Right at that moment, I looked up the lyrics of Bill Carter’s song. I was reading the words as he was singing them at The High Road, something I had never done before at the Z. Suddenly it dawned on me that I had yet to do my research on his background – or even read his website – which I had intended to do later on in the day. Regardless, as I was reading his website off my iPhone and other various articles about him on the web while he music echoed in my heart and ears. Suddenly I realized just how gifted and innovative Bill Carter is within the world of songwriting and music. Suddenly I felt stupid for never having personally introduced myself to him before to show respect, artist to artist. Until then, I was unaware that I was in the presence of a legend, a keystone to the songwriting and music industry the past few decades. Even if I had known I was in the present of a talented musician.

According to his website, Bill Carter and The Blame has been a pillar of the Austin music scene for nearly three decades, helping shape the city’s rich musical history along with songwriting partner Ruth Ellsworth. Over 200 artists have found gold in the songwriting genius of this Texas Troubadour, including Stevie Ray Vaughan, The Fabulous Thunderbirds, Robert Palmer,The Counting Crows, Storyville, Omar and The Howlers, The Brian Setzer Orchestra, Ruth Brown, John Anderson, and Waylon Jennings. Bill Carter and The Blame’s evolving lineup has hosted some of the world’s greatest musicians, including guitarists Charlie Sexton and Denny Freeman (Bob Dylan Band), Chris Layton (SRV Double Trouble), Dony Wynn (Robert Palmer), Mike Thompson (The Eagles), Johnny Depp, Billy Gibbons, Brian Setzer and many others. Carter is also a founding member of the famed Hollywood band “P” with Gibby Haynes of The Butthole Surfers, Johnny Depp, and Sal Jenco. They released the eponymous album ‘P’ in 1995 on Capitol Records, featuring Steve Jones from the Sex Pistols, Flea, and Ruth Ellsworth.”

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Bill Carter and Johnny Depp on The Late Show with David Letterman.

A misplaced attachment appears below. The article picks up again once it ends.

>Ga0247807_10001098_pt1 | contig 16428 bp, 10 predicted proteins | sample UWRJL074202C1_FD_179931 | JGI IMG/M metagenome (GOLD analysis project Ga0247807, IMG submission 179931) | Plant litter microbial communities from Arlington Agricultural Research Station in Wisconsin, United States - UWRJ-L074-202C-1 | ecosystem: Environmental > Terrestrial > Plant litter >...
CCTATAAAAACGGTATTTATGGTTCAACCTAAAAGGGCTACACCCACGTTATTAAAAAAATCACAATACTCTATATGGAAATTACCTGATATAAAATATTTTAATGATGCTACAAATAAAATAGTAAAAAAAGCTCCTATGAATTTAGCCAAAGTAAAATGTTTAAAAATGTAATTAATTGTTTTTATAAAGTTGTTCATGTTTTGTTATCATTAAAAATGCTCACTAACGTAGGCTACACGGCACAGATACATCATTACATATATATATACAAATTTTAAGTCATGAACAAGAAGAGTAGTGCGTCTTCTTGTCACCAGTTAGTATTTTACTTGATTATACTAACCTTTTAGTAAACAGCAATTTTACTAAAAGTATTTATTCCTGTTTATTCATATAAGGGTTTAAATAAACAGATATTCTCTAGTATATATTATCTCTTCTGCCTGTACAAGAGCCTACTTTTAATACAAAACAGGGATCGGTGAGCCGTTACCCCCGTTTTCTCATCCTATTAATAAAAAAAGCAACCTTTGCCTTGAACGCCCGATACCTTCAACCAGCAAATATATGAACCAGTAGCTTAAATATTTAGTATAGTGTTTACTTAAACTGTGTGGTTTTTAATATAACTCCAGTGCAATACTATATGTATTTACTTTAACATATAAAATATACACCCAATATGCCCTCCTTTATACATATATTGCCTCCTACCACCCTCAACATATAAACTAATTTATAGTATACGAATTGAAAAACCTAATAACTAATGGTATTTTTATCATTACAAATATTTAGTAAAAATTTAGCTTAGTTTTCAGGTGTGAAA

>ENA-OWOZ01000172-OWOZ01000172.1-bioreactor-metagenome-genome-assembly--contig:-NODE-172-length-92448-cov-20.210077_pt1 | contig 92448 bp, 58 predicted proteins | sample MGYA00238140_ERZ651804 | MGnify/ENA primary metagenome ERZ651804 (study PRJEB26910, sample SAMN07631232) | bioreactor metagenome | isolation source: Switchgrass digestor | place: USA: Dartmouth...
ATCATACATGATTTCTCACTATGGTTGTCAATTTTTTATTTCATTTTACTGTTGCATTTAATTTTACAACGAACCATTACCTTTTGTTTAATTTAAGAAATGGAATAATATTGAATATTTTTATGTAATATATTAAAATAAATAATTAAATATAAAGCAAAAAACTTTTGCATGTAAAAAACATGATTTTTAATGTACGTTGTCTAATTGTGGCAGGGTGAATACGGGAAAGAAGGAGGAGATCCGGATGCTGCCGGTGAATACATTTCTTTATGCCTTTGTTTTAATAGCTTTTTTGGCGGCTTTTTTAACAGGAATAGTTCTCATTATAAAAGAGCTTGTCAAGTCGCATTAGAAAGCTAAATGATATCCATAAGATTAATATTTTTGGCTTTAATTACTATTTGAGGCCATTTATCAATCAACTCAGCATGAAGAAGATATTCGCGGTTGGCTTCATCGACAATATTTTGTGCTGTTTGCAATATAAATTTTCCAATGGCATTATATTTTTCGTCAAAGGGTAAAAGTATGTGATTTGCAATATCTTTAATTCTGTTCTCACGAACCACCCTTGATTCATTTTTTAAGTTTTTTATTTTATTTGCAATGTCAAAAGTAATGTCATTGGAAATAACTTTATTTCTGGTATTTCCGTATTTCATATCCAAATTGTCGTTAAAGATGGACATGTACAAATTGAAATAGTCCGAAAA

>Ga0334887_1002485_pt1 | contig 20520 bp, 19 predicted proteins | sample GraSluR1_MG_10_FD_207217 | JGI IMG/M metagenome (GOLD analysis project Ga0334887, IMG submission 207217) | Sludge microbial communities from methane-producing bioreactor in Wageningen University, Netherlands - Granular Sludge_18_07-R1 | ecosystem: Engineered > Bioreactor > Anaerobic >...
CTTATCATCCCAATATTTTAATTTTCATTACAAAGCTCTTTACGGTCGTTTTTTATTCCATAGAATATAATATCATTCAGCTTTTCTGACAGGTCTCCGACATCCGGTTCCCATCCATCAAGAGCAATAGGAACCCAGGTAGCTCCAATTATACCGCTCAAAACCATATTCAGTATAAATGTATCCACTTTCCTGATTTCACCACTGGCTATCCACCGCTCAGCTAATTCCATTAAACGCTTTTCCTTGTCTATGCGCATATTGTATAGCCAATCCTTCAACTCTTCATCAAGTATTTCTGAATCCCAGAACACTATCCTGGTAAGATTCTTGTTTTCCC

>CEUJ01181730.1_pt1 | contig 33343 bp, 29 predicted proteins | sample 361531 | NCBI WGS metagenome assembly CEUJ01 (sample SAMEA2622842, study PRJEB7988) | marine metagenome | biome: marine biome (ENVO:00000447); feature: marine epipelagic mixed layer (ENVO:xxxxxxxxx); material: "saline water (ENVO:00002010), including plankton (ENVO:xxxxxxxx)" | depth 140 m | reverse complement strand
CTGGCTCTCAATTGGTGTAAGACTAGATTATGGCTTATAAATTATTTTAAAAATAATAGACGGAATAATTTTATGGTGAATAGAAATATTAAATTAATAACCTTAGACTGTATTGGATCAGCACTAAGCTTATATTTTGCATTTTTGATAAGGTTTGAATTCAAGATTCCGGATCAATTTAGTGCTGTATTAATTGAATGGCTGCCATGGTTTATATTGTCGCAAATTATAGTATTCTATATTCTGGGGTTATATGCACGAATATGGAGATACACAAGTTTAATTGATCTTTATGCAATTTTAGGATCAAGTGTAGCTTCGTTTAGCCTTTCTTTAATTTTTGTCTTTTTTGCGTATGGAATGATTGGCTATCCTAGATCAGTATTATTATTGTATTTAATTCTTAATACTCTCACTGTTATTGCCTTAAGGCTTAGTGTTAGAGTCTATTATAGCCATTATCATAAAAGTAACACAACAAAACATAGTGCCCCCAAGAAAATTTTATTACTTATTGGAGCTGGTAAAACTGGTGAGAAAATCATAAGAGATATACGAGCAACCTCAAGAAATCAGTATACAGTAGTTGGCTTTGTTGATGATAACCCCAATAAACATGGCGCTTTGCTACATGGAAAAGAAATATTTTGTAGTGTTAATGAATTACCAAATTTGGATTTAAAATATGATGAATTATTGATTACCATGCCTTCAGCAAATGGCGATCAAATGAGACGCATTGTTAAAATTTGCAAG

As the show at The High Road came to an end, I was almost too timid to walk up to the stage to introduce myself and kindly ask for an interview once he broke down his equipment on stage. Though I am glad I mustered up the courage to make a proper introduction and ultimately write a story about this great artist. Secretly I was also relieved that he recognized me from Z Tejas, which made the introduction less intimidating.

Nicolette Mallow: From the perspective of a songwriter and musician performing in the official SXSW showcase, do you enjoy the festival and how have you seen it change over time?

Bill Carter: Yes. I think it’s great and I think it’s come full circle from how it all began. SXSW has evolved so much over the years. I’ve been in Austin since 1976 and when the first festival took place in 1987: it was predominantly local musicians and it was very small in comparison to what it’s become today, a million times bigger than the start. As time went by, more and more big names came into town, which was nice because it built the festival into something much more powerful. As time went by, however, it seemed to become more about mainstreams artists and less about the local music scene. Now it seems to be an infusion of both, and I am certainly happy to see more local artists performing this year. My wife (and songwriting partner, Ruth Ellsworth) and I first got involved with SXSW through our mutual love for songwriting. She and I have written hundreds of songs together. Honestly I identify most with being a songwriter and I prefer to be recognized as a songwriter more so than I like to be described as a musician or performer.

NM: Regarding the upcoming SXSW show at The Continental Club, which other musicians will be performing with you?

BC: Accompanying me that night will include artists like Will Sexton, Dony Wynn and Charlie Sexton.

NM: Is the Continental Club your favorite venue in Austin to perform at?

BC: (He smiles.) Yes. It is my favorite venue. Many of the venues I grew to love are now long gone. The original Antone’s on West 5th was another place I loved to play music but then it was relocated and it wasn’t the same. They are going to reopen a new Antone’s downtown and I am anxious to see what it is like and if it will have the same vibes as the original location.

My next question was more a question of curiosity. Even though I worried it might seem counterproductive to ask Carter about another artist in the few minutes I had to interview him. I couldn’t help but wonder about the Johnny Depp rumor. I formed a silly, girlish crush on Johnny Depp decades ago after the film “Cry Baby” came out in the 90’s when I was a kid and was saddened when suddenly every girl in the world had a crush on him, too.

NM: I remember hearing at Z Tejas that Johnny Depp once accompanied you on stage at The Continental Club for a musical performance. Is this true?

BC: Yes. I’ve been playing music with Johnny for decades. I’m the godfather of his children and he’s a great friend of mine. We once formed a band in the spur of the moment in the 1990’s called “P”. We were the headlining band for the Austin Music Awards for SXSW. Johnny was in Texas, nearby Austin, filming “What’s Eating Gilbert Grape” and he came into town for the gig. The band included Gibby Haynes of The Butthole Surfers, Johnny Depp, Sal Jenco and I.

NM: You’ve won many awards and have obtained many prestigious recognitions, your career is remarkably full. I’m very impressed by all I’ve read and heard. Therefore I am curious, what aspect of your artistry and your career are the most rewarding and fulfilling?